The European Union's Court of Justice has ruled in favor of what it calls citizens' "right to be forgotten." (Via Flickr / Gwenaël Piaser)
According to the BBC, the court's ruling requires search engines to remove links in search results upon request if those links are "inadequate ... or no longer relevant."
The outlet says the ruling came after a Spanish man "complained that an auction notice of his repossessed home on Google's search results infringed his privacy." (Via BBC)
As you might expect, search companies are none too pleased with the ruling. In a statement to The Verge, Google said, "This is a disappointing ruling for search engines and online publishers in general."
In fact, the news seemed to catch Google by surprise because it's quite different from the position taken by the court's advocate-general.
According to The Wall Street Journal, the advocate-general, who advises on cases that could affect the law, ruled in favor of Google, offering up the opinion that search operators shouldn't have to honor these requests.
"We are very surprised that it differs so dramatically from the Advocate General's opinion and the warnings and consequences that he spelled out." (Via The Wall Street Journal)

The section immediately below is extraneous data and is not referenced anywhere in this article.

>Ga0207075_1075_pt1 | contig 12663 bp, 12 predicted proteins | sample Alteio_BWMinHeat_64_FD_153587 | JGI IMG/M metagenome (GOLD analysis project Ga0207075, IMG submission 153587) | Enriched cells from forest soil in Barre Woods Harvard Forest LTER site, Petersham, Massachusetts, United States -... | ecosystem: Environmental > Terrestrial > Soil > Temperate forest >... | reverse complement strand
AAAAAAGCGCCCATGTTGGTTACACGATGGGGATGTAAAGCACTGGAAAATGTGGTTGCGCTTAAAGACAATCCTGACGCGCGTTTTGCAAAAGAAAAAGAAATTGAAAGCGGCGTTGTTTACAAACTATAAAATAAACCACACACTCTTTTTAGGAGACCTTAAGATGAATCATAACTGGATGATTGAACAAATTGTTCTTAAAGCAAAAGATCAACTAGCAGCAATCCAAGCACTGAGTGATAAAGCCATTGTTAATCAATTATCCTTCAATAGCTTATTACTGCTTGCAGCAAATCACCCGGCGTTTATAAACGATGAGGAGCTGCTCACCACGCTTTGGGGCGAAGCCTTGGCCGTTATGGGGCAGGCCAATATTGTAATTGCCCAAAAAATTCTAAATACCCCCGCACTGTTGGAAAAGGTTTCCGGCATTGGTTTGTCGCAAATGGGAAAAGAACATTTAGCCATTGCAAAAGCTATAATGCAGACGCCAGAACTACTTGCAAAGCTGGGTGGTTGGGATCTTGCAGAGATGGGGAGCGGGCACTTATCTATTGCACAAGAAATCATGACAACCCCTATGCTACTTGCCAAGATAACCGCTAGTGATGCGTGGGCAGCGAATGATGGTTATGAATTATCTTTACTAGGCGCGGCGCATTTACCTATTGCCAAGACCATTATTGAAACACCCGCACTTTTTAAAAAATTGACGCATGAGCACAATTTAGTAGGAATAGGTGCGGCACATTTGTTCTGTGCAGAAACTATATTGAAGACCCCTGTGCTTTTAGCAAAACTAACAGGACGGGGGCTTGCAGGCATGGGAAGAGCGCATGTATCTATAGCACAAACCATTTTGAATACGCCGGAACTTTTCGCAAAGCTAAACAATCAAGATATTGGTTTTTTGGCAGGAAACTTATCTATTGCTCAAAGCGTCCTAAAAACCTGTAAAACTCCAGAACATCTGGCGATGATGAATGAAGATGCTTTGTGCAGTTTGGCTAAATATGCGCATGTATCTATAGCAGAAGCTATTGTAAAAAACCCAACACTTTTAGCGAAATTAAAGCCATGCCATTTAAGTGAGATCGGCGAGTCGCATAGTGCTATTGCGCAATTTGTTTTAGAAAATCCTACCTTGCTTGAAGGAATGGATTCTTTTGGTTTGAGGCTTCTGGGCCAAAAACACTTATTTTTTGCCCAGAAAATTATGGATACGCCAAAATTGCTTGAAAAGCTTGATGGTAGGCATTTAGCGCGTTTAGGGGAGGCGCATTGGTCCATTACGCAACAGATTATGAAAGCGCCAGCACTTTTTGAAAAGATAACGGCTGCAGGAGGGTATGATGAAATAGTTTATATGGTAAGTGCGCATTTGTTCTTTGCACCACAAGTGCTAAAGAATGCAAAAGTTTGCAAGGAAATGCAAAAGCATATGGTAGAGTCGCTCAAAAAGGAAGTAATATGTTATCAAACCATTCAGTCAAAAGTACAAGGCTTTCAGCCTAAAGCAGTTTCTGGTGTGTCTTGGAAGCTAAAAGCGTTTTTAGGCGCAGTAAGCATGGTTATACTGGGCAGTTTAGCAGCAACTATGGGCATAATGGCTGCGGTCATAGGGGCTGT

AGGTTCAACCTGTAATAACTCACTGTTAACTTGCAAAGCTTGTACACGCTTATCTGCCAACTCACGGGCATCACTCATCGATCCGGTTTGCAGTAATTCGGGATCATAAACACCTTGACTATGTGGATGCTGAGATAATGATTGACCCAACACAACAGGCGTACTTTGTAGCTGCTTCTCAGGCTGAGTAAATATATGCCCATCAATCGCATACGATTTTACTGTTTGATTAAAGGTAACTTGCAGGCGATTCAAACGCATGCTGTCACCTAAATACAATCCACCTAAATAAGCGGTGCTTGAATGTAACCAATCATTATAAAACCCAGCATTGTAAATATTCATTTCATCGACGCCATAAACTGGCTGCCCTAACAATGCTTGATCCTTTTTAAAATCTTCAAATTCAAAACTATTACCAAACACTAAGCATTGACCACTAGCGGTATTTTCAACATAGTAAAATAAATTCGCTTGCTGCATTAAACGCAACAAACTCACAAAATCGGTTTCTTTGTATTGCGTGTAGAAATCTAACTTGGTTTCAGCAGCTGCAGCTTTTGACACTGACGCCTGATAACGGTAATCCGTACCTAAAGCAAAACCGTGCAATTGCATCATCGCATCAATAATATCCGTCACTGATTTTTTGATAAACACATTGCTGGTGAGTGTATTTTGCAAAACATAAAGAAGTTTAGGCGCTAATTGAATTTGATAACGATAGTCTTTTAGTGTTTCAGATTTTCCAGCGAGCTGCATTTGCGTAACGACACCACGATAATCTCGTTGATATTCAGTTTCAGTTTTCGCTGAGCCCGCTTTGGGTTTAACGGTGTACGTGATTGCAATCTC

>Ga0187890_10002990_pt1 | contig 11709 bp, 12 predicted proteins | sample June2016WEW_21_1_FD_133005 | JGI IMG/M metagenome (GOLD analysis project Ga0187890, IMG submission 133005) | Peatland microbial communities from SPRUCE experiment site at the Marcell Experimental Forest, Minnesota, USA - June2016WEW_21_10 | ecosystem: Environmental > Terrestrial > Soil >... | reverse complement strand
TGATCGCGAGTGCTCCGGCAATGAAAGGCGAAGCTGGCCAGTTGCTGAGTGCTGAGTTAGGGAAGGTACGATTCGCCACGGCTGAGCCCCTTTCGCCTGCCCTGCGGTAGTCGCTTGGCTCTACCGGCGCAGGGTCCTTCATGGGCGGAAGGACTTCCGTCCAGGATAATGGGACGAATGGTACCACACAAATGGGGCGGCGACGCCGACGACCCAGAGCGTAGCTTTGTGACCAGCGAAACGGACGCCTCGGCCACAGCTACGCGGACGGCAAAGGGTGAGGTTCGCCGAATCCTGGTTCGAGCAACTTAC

And a writer for The New York Times says the ruling will likely have consequences outside the scope of Google and other search engines. "Companies like Facebook and probably Twitter — would need ... to become more actively involved in refereeing complaints from users about information carried online."
Despite the backlash, the vice president of the European Commission calls the judgment a "clear victory," writing: "The ruling confirms the need to bring today's data protection rules from the 'digital stone age' into today's modern computing world. ... Big data need big rights." (Via Facebook / Viviane Reding)
Because the E.U.'s Court of Justice is the bloc's highest court, Google will be unable to appeal the decision. (Via Flickr / Stuck in Customs)